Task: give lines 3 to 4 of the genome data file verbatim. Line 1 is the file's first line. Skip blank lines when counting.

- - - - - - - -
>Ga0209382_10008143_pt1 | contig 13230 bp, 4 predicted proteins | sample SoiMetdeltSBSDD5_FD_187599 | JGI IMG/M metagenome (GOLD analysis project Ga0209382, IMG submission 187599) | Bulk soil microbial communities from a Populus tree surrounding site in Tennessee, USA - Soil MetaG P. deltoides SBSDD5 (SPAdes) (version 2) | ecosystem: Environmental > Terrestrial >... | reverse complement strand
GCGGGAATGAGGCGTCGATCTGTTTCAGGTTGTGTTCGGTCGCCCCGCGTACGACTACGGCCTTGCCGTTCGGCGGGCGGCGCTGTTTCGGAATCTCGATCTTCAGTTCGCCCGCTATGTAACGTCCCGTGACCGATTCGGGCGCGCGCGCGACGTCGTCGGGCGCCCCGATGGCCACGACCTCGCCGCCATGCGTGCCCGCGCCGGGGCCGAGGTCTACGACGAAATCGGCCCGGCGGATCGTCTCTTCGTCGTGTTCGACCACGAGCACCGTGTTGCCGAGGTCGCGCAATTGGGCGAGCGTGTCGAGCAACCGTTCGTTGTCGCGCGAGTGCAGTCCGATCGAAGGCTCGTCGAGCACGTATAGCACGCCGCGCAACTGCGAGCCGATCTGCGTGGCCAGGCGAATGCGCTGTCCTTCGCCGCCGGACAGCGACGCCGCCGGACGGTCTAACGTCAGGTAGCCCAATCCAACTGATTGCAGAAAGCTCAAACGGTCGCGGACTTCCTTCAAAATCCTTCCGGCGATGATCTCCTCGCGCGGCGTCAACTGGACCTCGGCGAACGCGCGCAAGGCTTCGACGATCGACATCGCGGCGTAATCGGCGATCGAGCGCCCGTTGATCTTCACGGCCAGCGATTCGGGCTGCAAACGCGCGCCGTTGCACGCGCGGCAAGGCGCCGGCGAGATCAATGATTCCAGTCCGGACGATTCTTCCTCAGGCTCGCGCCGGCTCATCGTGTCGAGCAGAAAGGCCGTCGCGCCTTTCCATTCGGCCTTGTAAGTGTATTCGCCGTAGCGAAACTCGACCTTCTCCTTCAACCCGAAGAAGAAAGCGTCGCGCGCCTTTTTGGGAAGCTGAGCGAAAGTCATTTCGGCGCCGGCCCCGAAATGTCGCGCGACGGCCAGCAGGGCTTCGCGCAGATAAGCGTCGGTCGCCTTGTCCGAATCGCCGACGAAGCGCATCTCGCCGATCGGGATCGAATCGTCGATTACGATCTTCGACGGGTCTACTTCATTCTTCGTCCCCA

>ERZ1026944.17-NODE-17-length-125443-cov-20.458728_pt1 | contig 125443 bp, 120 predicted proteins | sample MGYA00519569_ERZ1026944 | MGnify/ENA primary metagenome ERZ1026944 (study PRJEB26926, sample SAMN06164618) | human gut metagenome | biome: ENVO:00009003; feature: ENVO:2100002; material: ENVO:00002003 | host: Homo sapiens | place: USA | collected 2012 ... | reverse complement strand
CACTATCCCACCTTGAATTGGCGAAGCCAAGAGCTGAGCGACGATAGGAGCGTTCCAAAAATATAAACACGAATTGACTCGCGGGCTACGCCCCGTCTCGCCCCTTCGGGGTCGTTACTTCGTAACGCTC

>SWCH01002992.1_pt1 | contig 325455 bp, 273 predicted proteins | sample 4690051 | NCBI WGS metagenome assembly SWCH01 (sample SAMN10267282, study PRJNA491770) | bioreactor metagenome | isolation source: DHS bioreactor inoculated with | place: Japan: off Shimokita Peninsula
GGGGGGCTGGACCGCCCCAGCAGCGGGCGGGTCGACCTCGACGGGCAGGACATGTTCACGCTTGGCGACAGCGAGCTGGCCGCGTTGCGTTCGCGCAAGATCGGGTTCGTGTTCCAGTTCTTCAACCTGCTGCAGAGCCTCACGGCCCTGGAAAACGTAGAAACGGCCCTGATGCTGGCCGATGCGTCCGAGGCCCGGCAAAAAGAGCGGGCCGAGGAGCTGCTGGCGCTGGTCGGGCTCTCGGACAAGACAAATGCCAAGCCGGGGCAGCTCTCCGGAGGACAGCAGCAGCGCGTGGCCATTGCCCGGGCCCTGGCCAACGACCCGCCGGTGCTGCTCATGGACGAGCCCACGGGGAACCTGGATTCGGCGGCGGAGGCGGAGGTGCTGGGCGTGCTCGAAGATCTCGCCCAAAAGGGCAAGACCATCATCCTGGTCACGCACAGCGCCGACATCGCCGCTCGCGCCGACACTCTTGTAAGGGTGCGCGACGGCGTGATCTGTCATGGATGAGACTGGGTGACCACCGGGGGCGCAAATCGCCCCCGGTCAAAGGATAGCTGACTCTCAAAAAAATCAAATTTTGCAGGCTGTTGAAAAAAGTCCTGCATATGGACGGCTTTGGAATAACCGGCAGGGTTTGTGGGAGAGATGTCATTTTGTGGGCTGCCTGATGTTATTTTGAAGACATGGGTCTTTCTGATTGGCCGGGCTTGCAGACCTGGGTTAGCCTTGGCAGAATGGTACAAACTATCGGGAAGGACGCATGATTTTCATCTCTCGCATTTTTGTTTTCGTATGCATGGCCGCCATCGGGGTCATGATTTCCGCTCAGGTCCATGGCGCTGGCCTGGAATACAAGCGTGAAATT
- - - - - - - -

>ERZ1026944.17-NODE-17-length-125443-cov-20.458728_pt1 | contig 125443 bp, 120 predicted proteins | sample MGYA00519569_ERZ1026944 | MGnify/ENA primary metagenome ERZ1026944 (study PRJEB26926, sample SAMN06164618) | human gut metagenome | biome: ENVO:00009003; feature: ENVO:2100002; material: ENVO:00002003 | host: Homo sapiens | place: USA | collected 2012 ... | reverse complement strand
CACTATCCCACCTTGAATTGGCGAAGCCAAGAGCTGAGCGACGATAGGAGCGTTCCAAAAATATAAACACGAATTGACTCGCGGGCTACGCCCCGTCTCGCCCCTTCGGGGTCGTTACTTCGTAACGCTC